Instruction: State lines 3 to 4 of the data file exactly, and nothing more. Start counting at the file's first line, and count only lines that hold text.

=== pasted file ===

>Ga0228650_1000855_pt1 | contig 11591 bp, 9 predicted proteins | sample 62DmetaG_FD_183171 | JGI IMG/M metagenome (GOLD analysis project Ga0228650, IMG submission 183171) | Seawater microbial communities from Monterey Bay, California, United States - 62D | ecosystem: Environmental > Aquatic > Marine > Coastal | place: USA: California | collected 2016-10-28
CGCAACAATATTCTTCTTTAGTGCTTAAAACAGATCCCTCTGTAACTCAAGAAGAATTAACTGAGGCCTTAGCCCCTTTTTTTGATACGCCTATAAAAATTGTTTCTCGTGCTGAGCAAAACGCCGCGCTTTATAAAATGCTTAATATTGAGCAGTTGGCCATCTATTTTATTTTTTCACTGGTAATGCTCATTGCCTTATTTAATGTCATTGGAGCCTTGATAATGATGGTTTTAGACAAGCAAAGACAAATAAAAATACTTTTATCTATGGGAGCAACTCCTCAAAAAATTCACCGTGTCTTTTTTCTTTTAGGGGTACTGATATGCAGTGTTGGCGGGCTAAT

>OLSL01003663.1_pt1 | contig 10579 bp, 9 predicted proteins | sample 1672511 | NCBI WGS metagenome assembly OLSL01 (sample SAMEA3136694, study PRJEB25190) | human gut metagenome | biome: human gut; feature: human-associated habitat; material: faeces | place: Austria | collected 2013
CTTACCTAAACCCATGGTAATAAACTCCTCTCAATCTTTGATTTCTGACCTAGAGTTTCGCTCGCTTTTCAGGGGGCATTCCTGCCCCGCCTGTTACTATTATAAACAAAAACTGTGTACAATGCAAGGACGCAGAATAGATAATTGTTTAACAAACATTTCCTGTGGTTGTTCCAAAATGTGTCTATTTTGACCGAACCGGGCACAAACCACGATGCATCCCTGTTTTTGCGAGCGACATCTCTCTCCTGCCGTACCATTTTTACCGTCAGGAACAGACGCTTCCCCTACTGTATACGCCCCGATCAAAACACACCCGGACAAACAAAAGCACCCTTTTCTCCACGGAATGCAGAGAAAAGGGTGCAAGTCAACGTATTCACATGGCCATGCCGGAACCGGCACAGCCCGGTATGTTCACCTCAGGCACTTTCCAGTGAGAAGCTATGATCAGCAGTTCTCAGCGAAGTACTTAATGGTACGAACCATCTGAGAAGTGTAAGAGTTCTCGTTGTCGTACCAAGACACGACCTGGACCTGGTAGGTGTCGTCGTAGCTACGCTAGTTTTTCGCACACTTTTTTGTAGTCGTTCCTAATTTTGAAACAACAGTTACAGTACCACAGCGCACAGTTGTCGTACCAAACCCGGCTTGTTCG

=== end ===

>OLSL01003663.1_pt1 | contig 10579 bp, 9 predicted proteins | sample 1672511 | NCBI WGS metagenome assembly OLSL01 (sample SAMEA3136694, study PRJEB25190) | human gut metagenome | biome: human gut; feature: human-associated habitat; material: faeces | place: Austria | collected 2013
CTTACCTAAACCCATGGTAATAAACTCCTCTCAATCTTTGATTTCTGACCTAGAGTTTCGCTCGCTTTTCAGGGGGCATTCCTGCCCCGCCTGTTACTATTATAAACAAAAACTGTGTACAATGCAAGGACGCAGAATAGATAATTGTTTAACAAACATTTCCTGTGGTTGTTCCAAAATGTGTCTATTTTGACCGAACCGGGCACAAACCACGATGCATCCCTGTTTTTGCGAGCGACATCTCTCTCCTGCCGTACCATTTTTACCGTCAGGAACAGACGCTTCCCCTACTGTATACGCCCCGATCAAAACACACCCGGACAAACAAAAGCACCCTTTTCTCCACGGAATGCAGAGAAAAGGGTGCAAGTCAACGTATTCACATGGCCATGCCGGAACCGGCACAGCCCGGTATGTTCACCTCAGGCACTTTCCAGTGAGAAGCTATGATCAGCAGTTCTCAGCGAAGTACTTAATGGTACGAACCATCTGAGAAGTGTAAGAGTTCTCGTTGTCGTACCAAGACACGACCTGGACCTGGTAGGTGTCGTCGTAGCTACGCTAGTTTTTCGCACACTTTTTTGTAGTCGTTCCTAATTTTGAAACAACAGTTACAGTACCACAGCGCACAGTTGTCGTACCAAACCCGGCTTGTTCG